Web Summit is the world’s largest tech conference and something Lynchpin have been keen to attend and experience. Finally, a few weeks ago, we were able to head across to sunny Lisbon and visit Web Summit 2023. We were keen to understand the latest trends and conversations and to understand how that impacts the world of data and analytics.

One of the first things you notice is the scale of the conference – around 70,000 delegates packed into the Altice Arena overlooking the sea in Lisbon. That’s a lot of people, matching the crowd we witnessed the day before as we luckily attended the Lisbon football derby contested by Benfica and Sporting Lisbon – a thrilling game. As football fans, our curiosity was piqued when a number of famous footballers from the past, including world cup winners, were presenting at the show! We both experienced a thrilling finale to the game, so our hopes were high for the conference.

Football was not the main draw of the event, however. Across multiple pavilions and one arena, there were a staggering amount of talks, presentations and exhibitors spanning around 27 distinct tracks – from content creation strategies to the evolution of finance to future societies there was certainly enough content to suit all tastes! Where else can you get such diverse talks from ‘LLM managing your supply chain’ to ‘the future of urban air mobility’ and just about everything in between…

The shape of the industry

As is always our way we can look to the numbers to help tell the story of the conference. With over 70k attendees from across 150 countries and 43% of female representation, diversity seemed assured, however a lot of the talks still highlighted the reality of this diversity struggle in our everyday lives and in particular within a tech-driven industry.
In a ‘Women in Tech’ driven conversation on “Capitalising on diverse perspectives as a competitive advantage”, the frustration was evident – we’ve been talking about equality for so long “why hasn’t the needle moved yet?”.

With an estimated 30% of women across the world working in tech it is still a stark contrast of representation in leadership roles. Less than 10% of founders are women and only 2% of VC money go to businesses driven by female founders. Tara Chklovski – Founder and CEO at Technovation shared that there are 11 million men in technology but only 3 million women who are technology professionals. The inequality is not just with the gender gap, representation from cultures across the globe is still poorly lacking too.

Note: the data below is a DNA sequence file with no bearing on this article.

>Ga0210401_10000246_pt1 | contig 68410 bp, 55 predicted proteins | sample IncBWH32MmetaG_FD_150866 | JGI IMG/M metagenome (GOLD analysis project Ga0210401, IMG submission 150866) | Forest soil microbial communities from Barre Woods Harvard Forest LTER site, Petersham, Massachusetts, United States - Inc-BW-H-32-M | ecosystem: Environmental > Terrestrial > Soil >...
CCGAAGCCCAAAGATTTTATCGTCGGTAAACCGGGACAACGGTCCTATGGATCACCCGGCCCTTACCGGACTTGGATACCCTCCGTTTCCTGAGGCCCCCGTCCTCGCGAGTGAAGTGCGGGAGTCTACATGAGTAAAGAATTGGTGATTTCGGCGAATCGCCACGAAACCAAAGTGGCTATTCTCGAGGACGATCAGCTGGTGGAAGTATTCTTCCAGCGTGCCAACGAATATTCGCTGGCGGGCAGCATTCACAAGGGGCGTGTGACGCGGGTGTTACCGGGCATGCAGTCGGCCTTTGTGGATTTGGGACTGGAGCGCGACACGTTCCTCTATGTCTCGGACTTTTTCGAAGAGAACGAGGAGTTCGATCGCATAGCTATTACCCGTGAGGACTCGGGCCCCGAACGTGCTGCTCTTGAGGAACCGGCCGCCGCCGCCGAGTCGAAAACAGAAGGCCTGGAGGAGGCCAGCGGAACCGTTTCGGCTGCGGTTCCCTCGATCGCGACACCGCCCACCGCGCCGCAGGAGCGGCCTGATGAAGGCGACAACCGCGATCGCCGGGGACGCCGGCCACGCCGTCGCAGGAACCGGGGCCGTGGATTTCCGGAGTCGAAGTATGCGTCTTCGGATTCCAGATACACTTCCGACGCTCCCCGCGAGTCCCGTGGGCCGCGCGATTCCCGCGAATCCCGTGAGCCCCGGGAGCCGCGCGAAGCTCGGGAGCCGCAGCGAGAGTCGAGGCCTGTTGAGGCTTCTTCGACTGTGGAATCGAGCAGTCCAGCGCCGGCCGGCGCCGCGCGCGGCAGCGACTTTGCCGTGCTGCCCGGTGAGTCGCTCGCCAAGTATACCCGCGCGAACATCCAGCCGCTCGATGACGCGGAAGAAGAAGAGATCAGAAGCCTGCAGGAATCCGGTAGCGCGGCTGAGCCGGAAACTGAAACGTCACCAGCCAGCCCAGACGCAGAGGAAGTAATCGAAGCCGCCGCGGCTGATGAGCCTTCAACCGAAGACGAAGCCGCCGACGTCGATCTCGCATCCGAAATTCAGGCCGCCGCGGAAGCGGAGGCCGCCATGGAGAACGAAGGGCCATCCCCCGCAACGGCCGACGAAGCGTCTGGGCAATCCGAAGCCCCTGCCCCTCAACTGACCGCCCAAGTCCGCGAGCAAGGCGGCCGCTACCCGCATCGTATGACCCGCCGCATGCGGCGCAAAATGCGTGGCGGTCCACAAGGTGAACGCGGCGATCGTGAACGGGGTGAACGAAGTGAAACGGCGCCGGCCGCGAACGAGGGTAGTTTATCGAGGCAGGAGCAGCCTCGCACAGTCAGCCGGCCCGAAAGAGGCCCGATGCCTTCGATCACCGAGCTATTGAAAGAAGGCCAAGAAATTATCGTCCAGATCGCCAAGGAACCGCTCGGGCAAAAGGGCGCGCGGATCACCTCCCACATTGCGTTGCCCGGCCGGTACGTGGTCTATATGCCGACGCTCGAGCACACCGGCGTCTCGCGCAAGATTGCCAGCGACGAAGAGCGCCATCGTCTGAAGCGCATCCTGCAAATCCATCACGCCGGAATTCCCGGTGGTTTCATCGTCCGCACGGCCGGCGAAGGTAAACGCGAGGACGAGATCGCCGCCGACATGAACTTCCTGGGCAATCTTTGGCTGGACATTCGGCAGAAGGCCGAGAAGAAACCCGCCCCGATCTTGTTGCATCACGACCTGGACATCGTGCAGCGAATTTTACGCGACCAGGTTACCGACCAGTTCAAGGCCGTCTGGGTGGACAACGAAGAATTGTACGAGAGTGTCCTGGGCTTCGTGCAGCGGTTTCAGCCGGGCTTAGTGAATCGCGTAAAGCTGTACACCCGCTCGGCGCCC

Working with AI

  • AI maturity

With the introduction of Chat GPT into the mainstream, it came as no surprise that AI was the standout topic at Web Summit 2023. Such a vast amount of talks, roundtables and exhibitors were leading with an AI message.
We’ve been to many events, many of which discuss AI and machine learning, but it did really feel like a tipping-point has been reached where we moved past the bloated hype and unrealistic expectation and focussed on more practical concerns and challenges – especially around bias, privacy, regulation, automation and jobs.
During a talk with Albert Wenger – Author of ‘The World After Capital’ and Managing Partner at Union Square Ventures, the concept of AI being part of our evolution was discussed readily.

The worry of machines taking over our jobs is not a new challenge, long gone are the days when we spent most of our time working the fields, and now is the time to embrace what AI can bring us to enhance our lives. Using AI for automation and freeing us up to spend time on the things we love and enjoy, to be more creative and spend time on more rewarding tasks. While some of Albert’s opinions may be considered unpopular, this particular sentiment did seem to be common across a few talks in relation to how we use AI. Manny Medina – Co-founder & CEO of Outreach noted: “technology is supposed to buy us time so we can spend more time doing human things”, however, we need to be careful because it can also be disruptive and distracting, and as many of us are aware, detrimental to mental health.

  • Data quality / Model quality

Many talks focussed on data and how that fuels AI systems. A lot of discussion centred on data quality and how important that is to developing good models. Whereas you can buy compute power, algorithms are often public (via open research) – the need to train models on good quality data was a consistent theme and a key differentiator. Synthetic data came up in many talks, particularly around its role in improving bias in real-world data. Douwe Kiela, Co-founder and CEO at Contextual AI, noted that the use of synthetic data opens up the possibilities to deprogram the bias from our inherent data.

  • AI in practice: Customisation and adaption

A lot of companies are re-purposing general AI models for specific use-cases – success for those were impacted by quality of data and smaller models but with focussed evaluation. In one talk from Christina Kosmowski, CEO at Logic Monitor, we heard about the importance of coverage, context, and correlation (orchestration of data) as key enablers, with some great football analogies to compare success of AI solutions and football team success with Messi compared to a generative AI system, taking prediction one step further to provide recommendation.